• Patients with low risk early stage breast cancers i.e. hormonal receptor positive early stage breast cancers can wait for a period of 6 weeks for the pandemic to subside for undergoing further treatment.


  • Patients post neoadjuvant chemotherapy i.e. patients undergoing chemotherapy prior to surgery need to undergo surgery on a priority. Patients having advanced breast cancers and patients harbouring high risk breast cancers such as HER2 positive and triple negative breast cancers should ideally undergo chemotherapy as planned and avoiding undue delays.


  • Elderly Patients with hormonal receptor positive breast cancers post surgery can be started on adjuvant hormonal therapy rather than chemotherapy in case of smaller tumours.


  • Patient presenting with metastatic disease leading to organ dysfunction need to be started on chemotherapy upfront without undue delays. In patients harbouring hormone receptor positive disease with metastasis patients can be started on hormonal therapy rather than on chemotherapy.


To handle the limited hospital resources and staff during these tough times, worldwide, the management of breast cancer patients has been prioritised based on the urgency of treatment. High priority includes patient condition that is life threatening, clinically unstable, or treatment that leads to significant improvement in survival. Medium priority includes patients with non-critical situations but delay beyond 6 weeks could impact the overall outcomes. Low priority includes patient with stable condition and treatment can wait till the COVID pandemic is overcome.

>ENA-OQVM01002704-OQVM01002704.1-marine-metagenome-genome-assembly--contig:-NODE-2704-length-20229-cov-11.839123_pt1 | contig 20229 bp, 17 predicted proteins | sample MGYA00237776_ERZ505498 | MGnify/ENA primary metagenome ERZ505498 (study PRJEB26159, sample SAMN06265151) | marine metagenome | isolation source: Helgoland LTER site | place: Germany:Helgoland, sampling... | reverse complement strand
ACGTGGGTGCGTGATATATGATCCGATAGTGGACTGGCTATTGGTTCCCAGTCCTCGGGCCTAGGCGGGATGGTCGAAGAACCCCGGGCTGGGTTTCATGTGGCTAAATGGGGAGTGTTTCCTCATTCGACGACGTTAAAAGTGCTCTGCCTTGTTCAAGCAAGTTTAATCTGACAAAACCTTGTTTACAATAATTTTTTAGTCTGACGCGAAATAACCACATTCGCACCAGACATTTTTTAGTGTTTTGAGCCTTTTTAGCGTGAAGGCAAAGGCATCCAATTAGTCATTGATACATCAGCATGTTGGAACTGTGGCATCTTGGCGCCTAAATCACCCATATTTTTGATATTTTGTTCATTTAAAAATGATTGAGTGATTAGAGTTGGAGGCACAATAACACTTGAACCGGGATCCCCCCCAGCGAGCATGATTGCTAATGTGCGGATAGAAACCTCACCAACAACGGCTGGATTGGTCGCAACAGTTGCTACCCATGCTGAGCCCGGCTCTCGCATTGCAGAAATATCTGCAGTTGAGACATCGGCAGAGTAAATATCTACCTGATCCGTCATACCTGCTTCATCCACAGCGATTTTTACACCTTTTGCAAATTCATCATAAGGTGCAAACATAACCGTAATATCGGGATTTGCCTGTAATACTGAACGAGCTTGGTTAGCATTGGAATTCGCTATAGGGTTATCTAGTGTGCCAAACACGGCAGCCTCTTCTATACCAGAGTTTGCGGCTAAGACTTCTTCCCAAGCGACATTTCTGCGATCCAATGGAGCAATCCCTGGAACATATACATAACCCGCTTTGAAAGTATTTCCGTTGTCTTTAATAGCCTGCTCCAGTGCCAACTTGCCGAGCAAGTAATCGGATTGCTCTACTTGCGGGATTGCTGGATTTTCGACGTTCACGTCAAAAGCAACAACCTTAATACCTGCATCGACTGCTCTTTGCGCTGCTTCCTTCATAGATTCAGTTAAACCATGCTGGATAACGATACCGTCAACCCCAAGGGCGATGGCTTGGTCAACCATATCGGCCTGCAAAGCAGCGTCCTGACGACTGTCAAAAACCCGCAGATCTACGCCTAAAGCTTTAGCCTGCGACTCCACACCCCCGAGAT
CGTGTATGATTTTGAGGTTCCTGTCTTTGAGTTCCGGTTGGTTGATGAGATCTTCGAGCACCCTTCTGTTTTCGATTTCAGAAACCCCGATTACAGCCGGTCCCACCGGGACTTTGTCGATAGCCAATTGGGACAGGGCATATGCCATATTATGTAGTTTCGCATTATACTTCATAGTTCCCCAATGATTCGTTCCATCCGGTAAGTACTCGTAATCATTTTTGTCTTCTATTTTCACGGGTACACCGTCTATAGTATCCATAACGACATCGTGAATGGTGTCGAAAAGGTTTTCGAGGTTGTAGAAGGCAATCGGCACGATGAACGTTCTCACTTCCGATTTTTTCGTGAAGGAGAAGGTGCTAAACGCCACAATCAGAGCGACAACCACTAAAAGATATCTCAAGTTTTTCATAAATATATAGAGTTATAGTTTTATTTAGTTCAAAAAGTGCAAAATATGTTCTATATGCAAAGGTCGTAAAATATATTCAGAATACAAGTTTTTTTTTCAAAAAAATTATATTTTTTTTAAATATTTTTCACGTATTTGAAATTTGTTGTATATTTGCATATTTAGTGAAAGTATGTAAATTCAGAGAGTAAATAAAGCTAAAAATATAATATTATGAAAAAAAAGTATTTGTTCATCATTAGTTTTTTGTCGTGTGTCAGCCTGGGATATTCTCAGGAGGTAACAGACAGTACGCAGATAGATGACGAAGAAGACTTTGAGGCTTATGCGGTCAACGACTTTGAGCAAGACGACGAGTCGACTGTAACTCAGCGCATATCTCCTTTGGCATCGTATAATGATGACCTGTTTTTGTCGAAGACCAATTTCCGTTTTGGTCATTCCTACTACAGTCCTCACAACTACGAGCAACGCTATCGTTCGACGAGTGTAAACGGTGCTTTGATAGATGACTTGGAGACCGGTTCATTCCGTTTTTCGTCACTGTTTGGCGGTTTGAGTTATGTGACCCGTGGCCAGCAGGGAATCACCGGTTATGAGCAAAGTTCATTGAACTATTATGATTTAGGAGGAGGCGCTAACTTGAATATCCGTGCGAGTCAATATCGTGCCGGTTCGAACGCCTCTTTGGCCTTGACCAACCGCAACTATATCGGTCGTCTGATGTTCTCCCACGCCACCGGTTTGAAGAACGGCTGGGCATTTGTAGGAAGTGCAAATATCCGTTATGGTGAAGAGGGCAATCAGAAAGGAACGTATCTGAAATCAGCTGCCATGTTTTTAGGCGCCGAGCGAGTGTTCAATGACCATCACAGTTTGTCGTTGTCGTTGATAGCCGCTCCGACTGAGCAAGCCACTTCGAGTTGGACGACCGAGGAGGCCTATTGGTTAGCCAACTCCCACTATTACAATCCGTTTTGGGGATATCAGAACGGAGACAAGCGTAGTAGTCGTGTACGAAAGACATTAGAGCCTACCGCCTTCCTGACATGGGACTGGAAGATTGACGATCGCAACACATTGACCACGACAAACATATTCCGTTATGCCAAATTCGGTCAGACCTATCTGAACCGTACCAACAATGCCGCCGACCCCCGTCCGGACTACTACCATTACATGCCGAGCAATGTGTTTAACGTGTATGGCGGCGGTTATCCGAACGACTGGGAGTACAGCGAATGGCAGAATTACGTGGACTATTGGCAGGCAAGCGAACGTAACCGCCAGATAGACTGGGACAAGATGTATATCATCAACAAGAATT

High Priority Medium Priority Low Priority
Imaging & Diagnosis
  • Patients presenting with breast lump need to be evaluated
  • If mammography is suggestive of malignancy
  • If radiological investigations suggest relapse
  • Investigative work-up in early breast cancer patients
  • Routine screening mammogram
  • Routine follow up prior treated patients
  • Surgery in patients post neoadjuvant chemotherapy
  • Post-surgical complications: flap necrosis, abscess
  • Breast cancer in pregnancy